ATP Requirement, Training, Safety Management Systems, and NTSB Recommendations on Group’s Radar
Buffalo, New York- January 6, 2012 – As the Christmas season officially comes to an end on the proverbial twelfth day, the sisters of Flight 3407 victim Mary Abraham recognized the progress made by the Department of Transportation and Federal Aviation Administration in 2011, and challenged Secretary of Transportation Ray LaHood and acting FAA Administrator Michael Huerta to continue to step up and meet key deadlines on Congressionally-mandated aviation safety reforms in 2012. Many key milestones revolve around August 1, 2012, the two year anniversary of the date that President Obama signed the ‘Airline Safety and Federal Aviation Administration Extension Act of 2010’ into law.
“We would always take special sister trips and shopping sprees, and the December ones were extra special because it was the Christmas season and we included our mom for her birthday. And of course there was the apple souffle that Mary would always make on Christmas morning,” shared her sisters Ruthann Stilwell and Tina Siniscalco. “We still have the pan she made it in, we still have the recipe, but it is just not the same without her. We miss her so much. Now all we can do is hope that our government takes aggressive steps to ensure that no regional airline is ever allowed to perpetrate a breach of safety like this again. We are encouraged by steps taken in 2011 regarding code share disclosure by all ticketing agencies, and of course by the release of a long-overdue final rule on pilot flight and duty time. Now we call on Secretary LaHood and Administrator Huerta to not take their foot off the gas in 2012, with key initiatives regarding pilot qualifications, training, and safety management systems on the horizon. And we are going to fight to ensure that the FAA has acceptable responses to each and every safety recommendation made by the NTSB in its final report on Flight 3407.”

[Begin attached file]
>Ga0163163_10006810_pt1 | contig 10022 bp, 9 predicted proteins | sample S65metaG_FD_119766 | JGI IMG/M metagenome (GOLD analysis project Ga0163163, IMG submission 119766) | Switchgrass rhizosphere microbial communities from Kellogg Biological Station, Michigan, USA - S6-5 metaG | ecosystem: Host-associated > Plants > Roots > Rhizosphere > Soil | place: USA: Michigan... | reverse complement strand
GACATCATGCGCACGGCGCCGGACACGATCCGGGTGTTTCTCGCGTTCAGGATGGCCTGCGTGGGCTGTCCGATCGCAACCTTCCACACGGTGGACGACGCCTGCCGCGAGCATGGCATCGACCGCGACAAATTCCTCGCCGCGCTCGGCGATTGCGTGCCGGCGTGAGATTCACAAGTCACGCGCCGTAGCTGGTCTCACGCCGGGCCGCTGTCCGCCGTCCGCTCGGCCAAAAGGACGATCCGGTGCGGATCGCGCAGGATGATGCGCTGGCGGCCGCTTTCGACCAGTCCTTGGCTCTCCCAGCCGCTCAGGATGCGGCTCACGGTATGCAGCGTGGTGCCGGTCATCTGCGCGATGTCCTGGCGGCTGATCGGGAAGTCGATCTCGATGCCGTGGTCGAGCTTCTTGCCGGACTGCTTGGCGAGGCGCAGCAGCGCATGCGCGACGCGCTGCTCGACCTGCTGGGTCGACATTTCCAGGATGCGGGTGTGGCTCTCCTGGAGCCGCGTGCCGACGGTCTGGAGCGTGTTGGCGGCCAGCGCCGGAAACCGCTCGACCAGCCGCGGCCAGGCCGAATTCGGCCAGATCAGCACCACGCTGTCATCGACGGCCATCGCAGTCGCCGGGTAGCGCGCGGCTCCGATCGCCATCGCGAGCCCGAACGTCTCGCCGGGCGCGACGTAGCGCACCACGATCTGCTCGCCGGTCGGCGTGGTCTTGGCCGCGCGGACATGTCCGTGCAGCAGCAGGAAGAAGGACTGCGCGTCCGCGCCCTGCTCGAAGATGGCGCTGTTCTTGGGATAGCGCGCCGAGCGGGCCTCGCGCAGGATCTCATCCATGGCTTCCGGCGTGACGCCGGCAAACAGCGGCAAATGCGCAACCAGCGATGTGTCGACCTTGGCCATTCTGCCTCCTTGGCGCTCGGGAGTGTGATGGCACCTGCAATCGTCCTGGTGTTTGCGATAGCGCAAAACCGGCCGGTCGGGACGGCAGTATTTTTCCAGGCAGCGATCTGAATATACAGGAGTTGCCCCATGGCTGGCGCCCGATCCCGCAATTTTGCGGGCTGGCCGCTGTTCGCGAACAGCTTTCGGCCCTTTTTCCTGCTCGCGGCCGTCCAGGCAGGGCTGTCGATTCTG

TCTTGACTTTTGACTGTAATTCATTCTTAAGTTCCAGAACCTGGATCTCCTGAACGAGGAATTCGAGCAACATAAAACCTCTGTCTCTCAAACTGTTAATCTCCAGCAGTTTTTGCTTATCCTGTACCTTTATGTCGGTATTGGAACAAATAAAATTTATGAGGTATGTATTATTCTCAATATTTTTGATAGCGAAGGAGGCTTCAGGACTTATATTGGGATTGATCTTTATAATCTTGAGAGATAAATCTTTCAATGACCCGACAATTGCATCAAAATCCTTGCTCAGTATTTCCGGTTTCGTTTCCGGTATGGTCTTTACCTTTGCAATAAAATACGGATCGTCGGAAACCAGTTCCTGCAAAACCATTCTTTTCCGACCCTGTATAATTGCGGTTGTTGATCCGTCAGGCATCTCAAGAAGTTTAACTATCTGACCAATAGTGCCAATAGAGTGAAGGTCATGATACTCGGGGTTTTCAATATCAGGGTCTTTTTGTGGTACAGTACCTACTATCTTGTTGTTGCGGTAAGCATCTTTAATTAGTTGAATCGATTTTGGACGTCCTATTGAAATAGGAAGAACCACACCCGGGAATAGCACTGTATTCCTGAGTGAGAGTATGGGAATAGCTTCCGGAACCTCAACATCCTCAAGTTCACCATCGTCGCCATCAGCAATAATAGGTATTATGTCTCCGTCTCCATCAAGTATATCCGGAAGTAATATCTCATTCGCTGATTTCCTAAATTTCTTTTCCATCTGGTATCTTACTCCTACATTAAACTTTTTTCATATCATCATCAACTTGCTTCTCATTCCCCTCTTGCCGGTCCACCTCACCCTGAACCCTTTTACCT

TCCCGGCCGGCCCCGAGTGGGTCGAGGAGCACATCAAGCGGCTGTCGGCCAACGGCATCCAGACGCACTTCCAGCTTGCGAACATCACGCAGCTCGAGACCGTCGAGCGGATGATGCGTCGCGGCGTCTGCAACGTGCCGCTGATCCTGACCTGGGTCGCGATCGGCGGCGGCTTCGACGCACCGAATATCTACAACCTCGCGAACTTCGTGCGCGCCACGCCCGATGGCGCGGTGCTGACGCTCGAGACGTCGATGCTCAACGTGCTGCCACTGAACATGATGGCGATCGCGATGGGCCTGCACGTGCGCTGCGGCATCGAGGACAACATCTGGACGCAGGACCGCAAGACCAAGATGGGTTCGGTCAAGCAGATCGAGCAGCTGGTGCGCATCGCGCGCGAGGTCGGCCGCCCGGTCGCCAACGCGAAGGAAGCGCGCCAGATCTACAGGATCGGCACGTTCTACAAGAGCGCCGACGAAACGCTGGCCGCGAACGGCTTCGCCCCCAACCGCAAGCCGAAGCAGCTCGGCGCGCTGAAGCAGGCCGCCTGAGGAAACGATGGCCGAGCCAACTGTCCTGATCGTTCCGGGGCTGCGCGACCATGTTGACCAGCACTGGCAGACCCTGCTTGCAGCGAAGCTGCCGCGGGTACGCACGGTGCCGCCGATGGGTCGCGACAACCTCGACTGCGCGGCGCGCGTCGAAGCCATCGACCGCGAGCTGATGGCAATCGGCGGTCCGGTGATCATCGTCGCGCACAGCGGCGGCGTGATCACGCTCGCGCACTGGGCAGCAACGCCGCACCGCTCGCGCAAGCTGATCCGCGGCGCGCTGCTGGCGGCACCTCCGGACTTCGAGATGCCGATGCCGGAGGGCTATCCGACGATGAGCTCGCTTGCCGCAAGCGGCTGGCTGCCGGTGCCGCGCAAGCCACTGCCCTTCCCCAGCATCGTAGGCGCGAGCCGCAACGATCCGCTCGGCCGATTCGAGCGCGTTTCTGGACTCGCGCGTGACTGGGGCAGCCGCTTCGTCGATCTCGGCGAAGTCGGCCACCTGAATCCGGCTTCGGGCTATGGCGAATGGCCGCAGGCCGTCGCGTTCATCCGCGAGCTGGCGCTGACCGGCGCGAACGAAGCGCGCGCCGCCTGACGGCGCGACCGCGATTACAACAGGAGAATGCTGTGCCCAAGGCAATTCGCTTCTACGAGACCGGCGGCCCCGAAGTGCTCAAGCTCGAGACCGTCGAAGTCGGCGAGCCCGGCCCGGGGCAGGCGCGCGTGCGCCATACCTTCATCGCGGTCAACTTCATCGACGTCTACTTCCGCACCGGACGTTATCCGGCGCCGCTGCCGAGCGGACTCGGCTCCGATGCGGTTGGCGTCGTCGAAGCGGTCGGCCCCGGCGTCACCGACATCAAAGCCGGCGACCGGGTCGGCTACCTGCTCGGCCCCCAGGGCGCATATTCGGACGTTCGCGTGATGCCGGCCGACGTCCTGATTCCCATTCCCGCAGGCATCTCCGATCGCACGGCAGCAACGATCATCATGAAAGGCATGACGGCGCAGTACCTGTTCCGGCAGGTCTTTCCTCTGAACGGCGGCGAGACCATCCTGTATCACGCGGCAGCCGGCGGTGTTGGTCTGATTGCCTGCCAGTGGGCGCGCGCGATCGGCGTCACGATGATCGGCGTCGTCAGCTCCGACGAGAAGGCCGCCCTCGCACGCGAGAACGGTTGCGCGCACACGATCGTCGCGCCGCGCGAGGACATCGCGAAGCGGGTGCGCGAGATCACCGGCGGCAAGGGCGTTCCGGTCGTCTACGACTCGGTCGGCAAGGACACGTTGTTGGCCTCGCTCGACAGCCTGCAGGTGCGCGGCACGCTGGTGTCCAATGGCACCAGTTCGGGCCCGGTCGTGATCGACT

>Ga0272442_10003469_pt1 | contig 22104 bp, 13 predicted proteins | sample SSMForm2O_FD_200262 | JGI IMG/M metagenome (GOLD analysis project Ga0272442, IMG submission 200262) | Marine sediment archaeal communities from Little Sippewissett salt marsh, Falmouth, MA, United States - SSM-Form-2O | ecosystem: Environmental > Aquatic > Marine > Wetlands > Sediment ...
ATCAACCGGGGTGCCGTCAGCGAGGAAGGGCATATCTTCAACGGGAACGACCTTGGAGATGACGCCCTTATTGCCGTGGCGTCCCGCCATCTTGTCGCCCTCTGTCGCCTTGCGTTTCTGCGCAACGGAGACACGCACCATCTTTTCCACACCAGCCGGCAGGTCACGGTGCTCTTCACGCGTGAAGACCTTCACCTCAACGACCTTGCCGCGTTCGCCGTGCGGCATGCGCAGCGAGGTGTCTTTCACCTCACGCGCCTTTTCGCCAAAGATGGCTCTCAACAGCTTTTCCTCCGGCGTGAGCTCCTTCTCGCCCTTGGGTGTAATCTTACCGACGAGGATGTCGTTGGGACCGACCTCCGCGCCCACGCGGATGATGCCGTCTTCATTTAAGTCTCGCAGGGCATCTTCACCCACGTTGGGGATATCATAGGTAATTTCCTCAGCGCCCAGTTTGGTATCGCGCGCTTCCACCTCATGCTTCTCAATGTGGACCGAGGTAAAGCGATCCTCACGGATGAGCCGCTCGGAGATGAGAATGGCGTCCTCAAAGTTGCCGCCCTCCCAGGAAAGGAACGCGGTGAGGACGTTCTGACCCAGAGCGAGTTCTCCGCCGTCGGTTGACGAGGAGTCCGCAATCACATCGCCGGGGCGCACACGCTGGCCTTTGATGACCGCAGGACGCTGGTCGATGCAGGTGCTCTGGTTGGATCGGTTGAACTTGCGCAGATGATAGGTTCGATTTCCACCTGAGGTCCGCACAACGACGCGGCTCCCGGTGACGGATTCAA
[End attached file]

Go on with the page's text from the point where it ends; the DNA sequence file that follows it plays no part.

The landmark aviation safety legislation passed by Congress in 2010 contained numerous safety reforms intended to address the deficiencies that led to the tragedy of Continental Flight 3407, operated by Colgan Air. Congress called on the FAA to issue stronger regulations regarding pilot training, scheduling, and qualifications, and mandated additional measures to ensure that all regional airlines invest in safety and training programs in a manner comparable to the major carriers. The FAA was also required to release a yearly report on the status of all outstanding NTSB safety recommendations, which it recently did. The family group’s push for action on these safety initiatives is part of their ‘Twelve Days of Christmas’ campaign, highlighting key elements of their ‘One Level of Safety’ drive for all passengers traveling on the nation’s regional airlines, which now account for over half of all commercial flights operated in the United States